Chapter 3 of the Daodejing marks the second appearance of wuwei (無為) in the text. This term has been variously translated in English as non-doing or not taking action, but its true meaning is a lot subtler than that.
Wuwei is not a passive state in which you choose to nonchalantly play your fiddle while the world goes up in flames around you. It is more akin to being so deeply immersed in the flow of things that you unconsciously take the appropriate action or non-action to resolve the situation or challenge you are facing.
When Laozi wrote the Daodejing, China was riven by constant wars between states and vicious power struggles among the small and rapacious elite that left the common people eking out a miserable living. To restore peace and stability to society, he counseled that a ruler should avoid creating reasons for conflict, greed, and unrest among the people by leading a humble and unassuming lifestyle and focusing on promoting the collective good rather than his own personal glory.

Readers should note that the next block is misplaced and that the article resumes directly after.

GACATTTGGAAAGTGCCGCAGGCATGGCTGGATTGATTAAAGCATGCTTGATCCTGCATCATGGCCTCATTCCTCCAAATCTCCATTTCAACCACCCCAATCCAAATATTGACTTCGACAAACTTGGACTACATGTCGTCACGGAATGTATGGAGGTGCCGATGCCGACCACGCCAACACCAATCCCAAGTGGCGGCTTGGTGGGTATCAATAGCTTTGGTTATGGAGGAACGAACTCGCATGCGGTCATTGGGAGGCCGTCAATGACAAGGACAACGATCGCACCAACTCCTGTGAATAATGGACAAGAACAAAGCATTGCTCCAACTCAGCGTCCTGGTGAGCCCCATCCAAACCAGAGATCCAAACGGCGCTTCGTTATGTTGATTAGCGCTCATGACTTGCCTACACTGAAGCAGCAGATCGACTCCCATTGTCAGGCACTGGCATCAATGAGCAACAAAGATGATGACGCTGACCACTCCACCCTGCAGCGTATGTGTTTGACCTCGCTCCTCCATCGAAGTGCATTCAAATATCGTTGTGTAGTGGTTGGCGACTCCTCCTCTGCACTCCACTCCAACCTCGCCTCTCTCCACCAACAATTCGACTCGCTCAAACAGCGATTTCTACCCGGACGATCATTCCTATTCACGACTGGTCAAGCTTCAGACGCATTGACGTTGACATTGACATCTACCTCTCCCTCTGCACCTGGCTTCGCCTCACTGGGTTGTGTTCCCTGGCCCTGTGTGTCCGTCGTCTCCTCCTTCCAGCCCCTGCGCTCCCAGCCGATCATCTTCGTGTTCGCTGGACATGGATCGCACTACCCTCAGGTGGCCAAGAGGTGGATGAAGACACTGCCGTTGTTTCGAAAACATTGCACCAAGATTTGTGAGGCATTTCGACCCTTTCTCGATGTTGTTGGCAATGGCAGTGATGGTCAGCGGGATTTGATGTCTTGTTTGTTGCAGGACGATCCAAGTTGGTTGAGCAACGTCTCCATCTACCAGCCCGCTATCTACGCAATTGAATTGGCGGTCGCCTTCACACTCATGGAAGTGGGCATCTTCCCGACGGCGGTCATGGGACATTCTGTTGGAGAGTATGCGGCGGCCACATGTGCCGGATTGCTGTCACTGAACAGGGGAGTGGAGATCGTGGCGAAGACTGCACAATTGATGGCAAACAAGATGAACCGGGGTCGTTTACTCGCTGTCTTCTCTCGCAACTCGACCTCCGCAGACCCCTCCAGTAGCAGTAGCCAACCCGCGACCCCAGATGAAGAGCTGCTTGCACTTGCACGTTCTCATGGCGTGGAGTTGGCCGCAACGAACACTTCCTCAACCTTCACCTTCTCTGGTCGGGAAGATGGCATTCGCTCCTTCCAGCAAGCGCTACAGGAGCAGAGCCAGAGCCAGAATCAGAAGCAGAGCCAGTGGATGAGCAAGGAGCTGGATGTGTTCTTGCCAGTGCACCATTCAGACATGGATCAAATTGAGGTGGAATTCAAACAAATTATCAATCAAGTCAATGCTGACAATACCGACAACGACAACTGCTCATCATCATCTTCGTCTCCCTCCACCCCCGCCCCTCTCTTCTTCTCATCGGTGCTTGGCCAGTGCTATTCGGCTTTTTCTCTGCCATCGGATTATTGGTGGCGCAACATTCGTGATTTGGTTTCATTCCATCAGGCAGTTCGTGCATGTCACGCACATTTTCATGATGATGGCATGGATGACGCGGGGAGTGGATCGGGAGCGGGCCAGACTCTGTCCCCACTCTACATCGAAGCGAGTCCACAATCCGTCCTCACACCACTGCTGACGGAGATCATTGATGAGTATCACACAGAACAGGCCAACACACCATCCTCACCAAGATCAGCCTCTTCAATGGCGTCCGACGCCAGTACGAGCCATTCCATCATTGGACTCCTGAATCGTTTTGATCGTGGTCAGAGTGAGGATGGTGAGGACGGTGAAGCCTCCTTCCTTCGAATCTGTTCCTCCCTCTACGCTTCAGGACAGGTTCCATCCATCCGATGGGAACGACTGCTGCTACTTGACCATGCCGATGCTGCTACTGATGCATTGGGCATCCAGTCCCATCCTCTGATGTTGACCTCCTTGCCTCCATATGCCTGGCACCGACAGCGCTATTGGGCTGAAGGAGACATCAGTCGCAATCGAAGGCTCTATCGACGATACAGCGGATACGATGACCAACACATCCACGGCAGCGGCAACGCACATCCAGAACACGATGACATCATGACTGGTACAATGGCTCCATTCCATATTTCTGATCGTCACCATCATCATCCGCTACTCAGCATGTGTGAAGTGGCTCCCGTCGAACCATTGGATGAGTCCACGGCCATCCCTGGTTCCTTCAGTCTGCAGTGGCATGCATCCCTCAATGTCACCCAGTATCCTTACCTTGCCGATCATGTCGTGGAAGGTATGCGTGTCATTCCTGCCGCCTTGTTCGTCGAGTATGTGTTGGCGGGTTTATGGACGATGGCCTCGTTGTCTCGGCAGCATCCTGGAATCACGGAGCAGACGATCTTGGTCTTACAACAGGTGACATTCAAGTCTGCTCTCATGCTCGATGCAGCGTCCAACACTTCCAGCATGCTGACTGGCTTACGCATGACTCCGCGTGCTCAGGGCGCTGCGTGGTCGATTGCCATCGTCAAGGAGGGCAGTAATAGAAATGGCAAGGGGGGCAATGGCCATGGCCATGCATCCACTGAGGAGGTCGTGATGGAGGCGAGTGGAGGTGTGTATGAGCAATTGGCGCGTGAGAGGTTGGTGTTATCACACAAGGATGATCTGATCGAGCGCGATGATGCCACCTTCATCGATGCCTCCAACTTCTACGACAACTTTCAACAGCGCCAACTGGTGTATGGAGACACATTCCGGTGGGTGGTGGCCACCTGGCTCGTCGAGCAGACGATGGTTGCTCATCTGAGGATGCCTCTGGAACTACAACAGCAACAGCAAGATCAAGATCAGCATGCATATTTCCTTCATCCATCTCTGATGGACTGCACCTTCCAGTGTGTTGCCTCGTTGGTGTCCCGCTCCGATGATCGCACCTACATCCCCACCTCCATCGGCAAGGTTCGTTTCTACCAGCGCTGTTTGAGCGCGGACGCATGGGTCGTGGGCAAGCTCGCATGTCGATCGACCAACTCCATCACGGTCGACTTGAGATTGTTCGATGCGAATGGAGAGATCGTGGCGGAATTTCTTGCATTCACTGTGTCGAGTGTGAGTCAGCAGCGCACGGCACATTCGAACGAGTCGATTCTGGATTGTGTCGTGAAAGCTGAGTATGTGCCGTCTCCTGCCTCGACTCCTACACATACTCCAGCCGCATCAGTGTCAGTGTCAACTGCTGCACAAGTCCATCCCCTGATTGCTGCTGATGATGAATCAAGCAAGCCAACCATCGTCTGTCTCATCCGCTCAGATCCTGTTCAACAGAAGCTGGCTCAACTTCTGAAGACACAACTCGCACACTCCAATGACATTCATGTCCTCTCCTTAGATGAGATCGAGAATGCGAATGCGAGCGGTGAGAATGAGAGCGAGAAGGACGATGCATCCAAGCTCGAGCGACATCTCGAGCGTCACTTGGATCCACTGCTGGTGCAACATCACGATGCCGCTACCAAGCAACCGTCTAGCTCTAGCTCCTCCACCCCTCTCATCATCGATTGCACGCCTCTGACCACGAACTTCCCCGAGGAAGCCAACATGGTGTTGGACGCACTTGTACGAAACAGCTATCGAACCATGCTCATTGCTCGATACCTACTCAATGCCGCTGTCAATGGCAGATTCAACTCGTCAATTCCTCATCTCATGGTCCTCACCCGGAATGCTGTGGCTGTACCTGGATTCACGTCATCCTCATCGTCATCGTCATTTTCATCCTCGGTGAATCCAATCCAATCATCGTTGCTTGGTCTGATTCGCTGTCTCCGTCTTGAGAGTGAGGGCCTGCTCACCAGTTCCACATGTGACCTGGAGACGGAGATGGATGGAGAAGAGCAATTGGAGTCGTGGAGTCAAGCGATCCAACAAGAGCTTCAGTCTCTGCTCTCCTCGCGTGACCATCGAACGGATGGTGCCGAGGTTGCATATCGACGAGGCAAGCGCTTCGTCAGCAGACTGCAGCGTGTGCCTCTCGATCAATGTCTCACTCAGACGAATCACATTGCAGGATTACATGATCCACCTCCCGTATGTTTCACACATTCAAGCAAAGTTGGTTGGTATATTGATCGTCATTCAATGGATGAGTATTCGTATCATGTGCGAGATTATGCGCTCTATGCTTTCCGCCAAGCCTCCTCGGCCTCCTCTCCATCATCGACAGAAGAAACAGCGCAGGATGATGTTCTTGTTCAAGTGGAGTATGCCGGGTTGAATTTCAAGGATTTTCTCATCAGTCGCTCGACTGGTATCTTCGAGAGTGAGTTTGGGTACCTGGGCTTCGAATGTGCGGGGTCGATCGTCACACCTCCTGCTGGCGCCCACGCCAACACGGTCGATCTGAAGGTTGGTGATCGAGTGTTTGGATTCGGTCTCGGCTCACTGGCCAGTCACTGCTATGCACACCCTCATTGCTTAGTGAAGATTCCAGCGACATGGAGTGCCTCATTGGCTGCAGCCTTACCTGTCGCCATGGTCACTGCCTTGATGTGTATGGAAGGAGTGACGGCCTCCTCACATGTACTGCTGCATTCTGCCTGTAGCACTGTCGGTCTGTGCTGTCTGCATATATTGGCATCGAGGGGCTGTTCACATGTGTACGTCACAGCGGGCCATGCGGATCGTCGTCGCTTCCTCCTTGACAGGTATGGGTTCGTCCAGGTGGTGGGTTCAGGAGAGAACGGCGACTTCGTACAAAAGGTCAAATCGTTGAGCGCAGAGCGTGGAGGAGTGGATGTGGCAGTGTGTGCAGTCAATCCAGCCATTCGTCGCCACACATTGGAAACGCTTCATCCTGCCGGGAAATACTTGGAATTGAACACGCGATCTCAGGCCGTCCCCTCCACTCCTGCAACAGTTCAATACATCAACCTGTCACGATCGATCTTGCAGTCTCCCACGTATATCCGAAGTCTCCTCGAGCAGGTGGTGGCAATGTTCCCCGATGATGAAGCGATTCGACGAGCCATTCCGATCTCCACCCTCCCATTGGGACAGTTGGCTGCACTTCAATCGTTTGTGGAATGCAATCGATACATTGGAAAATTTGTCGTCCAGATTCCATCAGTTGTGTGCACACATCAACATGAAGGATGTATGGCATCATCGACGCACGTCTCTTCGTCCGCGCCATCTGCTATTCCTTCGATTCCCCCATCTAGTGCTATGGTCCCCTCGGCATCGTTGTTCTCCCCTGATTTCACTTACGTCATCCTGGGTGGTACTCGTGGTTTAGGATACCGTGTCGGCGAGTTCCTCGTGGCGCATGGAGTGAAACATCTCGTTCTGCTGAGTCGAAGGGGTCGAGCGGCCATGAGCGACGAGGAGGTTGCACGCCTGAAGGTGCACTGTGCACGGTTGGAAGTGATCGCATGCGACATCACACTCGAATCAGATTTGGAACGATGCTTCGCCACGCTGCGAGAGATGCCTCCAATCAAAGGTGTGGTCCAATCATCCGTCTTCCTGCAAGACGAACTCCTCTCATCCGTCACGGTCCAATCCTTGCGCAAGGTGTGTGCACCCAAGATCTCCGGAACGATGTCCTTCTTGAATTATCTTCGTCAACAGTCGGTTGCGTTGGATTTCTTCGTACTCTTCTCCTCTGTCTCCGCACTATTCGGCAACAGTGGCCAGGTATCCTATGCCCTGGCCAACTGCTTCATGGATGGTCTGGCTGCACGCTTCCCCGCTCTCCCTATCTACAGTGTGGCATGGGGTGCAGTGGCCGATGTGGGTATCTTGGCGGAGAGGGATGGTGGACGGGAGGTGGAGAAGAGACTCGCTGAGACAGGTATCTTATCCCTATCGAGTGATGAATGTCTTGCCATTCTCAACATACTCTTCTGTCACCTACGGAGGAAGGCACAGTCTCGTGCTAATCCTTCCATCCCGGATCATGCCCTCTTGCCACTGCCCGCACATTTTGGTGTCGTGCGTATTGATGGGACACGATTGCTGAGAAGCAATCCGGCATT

The wise leader thus sets the right example for his people to follow. Because he himself does not indulge in materialistic consumption, he creates an environment in which everyone is content, well-fed, and lives in harmony with others.